25 Saturday Oct 2014
Written by Mark in Icelandic
Although I have several books of Icelandic poetry, I’ve generally shied away from posting anything about it. Poetry is hard in your native language, let alone a foreign one, and even with the “I’m just a student” disclaimer I have no desire to do a disservice to anyone’s poetry. However I decided to take a stab at it, as I’ve been reading Nei by Ari Jósefsson, an Icelandic poet who tragically died at a very young age. It’s a great book to add to your collection if you haven’t already. It is a more modern and prosy type of poetry, but still quite challenging. Below is the blurb about the poet and his book from the publisher link (and the back flap):
Ari Jósefsson fæddist á Blönduósi 1939. Hann fór í Menntaskólann á Akureyri en hætti þar og hélt til Reykjavíkur þar sem hann varð fljótlega áberandi í hópi ungu skáldanna, gaf meðal annars út tímaritið Forspil með Degi Sigurðarsyni og fleirum árið 1958. Veturinn 1959-60 dvaldist hann í Barcelona en las eftir það utanskóla við Menntaskólann í Reykjavík og útskrifaðist þaðan stúdent 1961. Sama ár kom út ljóðabókin Nei. Hann stundaði nám í íslenskum fræðum í tvö ár, hélt svo til Rúmeníu til að læra rómönsk fræði og var á heimleið þaðan þegar hann féll fyrir borð á Gullfossi og drukknaði, þann 18. júní 1964.
Ari Jósefsson was born in Blönduós in 1939. He attended school in Akureyri but left to go to Reykjavik, where he quickly distinguished himself among a group of young poets, publishing among other things the journal Forspil with Dagur Sigurdarson and others in 1958. He spent the winter of 1959-1960 in Barcelona, continuing his studies for the Reykjavik Junior College and graduating from there in 1961. That same year his book of poetry Nei was published. He attended school for Icelandic Studies for two years, then headed to Romania to learn Romanian Studies, and was on his way home from there when he fell overboard from the ship Gullfoss and drowned on June 18, 1964.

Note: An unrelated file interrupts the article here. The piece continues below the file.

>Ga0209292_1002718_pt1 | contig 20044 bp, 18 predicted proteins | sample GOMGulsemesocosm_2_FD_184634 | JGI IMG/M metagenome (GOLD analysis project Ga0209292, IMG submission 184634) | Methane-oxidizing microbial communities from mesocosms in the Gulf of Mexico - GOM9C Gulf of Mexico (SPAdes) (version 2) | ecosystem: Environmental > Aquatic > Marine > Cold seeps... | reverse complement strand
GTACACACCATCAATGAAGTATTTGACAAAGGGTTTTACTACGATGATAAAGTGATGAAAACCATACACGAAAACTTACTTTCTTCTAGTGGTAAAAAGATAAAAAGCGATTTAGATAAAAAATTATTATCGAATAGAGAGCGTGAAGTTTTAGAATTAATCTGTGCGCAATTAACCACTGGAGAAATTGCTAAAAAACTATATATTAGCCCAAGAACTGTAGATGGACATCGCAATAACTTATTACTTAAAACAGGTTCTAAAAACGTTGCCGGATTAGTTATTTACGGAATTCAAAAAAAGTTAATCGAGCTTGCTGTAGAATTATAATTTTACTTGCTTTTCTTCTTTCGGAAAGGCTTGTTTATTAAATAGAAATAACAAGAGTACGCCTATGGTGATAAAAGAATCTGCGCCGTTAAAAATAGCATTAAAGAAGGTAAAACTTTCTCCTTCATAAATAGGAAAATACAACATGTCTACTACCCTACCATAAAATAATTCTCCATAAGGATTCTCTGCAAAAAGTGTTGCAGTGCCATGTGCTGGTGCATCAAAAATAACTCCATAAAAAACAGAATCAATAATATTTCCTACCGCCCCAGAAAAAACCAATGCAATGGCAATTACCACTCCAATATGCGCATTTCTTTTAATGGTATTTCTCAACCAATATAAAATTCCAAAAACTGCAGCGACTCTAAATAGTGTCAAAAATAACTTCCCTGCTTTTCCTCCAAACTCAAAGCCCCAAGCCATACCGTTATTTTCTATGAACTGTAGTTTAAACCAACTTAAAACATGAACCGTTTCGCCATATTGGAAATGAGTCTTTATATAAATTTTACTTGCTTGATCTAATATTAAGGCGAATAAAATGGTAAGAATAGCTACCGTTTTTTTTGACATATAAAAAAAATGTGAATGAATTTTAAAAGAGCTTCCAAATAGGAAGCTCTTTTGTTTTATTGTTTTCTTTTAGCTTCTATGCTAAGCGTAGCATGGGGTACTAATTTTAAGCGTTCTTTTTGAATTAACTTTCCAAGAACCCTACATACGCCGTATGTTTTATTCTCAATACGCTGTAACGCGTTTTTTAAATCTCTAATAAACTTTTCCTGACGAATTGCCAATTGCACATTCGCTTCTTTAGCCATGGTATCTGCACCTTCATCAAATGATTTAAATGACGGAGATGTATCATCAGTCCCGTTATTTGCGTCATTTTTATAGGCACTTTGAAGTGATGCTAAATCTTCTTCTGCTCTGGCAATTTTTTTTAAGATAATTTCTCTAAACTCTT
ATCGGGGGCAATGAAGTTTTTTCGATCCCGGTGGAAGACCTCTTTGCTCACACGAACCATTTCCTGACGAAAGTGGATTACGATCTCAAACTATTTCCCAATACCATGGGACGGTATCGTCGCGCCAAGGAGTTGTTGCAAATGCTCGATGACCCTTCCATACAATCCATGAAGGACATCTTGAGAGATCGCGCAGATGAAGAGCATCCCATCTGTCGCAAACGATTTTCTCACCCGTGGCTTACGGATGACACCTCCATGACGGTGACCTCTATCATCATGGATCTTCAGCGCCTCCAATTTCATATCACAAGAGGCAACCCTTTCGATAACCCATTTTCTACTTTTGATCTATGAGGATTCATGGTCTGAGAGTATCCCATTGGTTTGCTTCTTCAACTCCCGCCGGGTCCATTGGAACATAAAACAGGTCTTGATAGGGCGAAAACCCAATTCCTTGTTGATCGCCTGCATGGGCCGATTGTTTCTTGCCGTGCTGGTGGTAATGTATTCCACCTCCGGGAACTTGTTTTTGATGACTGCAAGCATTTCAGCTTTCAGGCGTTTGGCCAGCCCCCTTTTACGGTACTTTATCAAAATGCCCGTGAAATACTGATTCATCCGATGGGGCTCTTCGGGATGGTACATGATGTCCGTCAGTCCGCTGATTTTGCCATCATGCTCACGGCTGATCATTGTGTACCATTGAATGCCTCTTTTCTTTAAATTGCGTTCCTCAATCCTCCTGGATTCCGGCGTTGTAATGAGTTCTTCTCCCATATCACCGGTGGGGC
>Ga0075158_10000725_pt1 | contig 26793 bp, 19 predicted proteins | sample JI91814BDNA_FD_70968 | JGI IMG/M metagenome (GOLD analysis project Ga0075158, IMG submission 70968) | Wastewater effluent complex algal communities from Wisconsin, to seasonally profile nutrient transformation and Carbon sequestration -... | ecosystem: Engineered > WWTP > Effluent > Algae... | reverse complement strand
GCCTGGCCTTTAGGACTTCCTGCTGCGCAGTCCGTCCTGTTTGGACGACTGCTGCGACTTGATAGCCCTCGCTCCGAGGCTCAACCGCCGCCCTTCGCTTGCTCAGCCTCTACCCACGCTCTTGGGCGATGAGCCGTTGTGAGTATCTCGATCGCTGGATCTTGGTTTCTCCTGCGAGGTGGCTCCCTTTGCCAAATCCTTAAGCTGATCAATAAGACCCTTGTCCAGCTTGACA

Stríð is probably one of his best know poems, expressing the contradictions of nationalism and the senselessness of war:
STRÍÐ Undarlegir eru menn sem ráða fyrir þjóðum Þeir berjast fyrir föðurland eða fyrir hugsjón og drepa okkur sem eigum ekkert föðurland nema jörðina einga hugsjón nema lífið.
WAR Strange are those who rule nations They fight for a homeland or for an ideal and kill us who have no homeland besides the earth, no ideal but life.
I think sem ráða fyrir þjóðum was the line I was most unsure of, as well as berjast. There was also a decision about using fatherland or homeland. Also note the spelling of einga in the last line.
stríð n war undar·legur adj peculiar, odd, strange ráða fyrir rule, lead berjast fyrir advocate for, champion hug·sjón f ideal drepa kill, destroy jörð f earth
Sól seems to be a love poem, perhaps with the sun representing a person?
SÓL Ég elska sólina og það eru fjöll á milli okkar En þegar ég sit í rökkrinu og horfi í þetta andlit þá verða augun að ofurlitlum geislum frá sólinni sem ég elska
SUN I love the sun though there are mountains between us But when I sit in the twilight and look into that face the eyes become tiny beams from the sun that I love
It’s amazing how such short lines of text can still present such a challenge to translation, there are so many possibilities for expression.
sól f sun fjall n mountain rökkur n twilight and·lit n face verða að + dat to become, turn into ofur·lítill adj very small geisli m ray, beam
One thing I notice when reading poetry in another language is that I often feel that I understand it, but still cannot express it in my native language. It’s both fascinating and maddening at the same time. In a way I think a poem can never be truly expressed the way it was intended except in the language it was conceived in, but it’s still fun to try.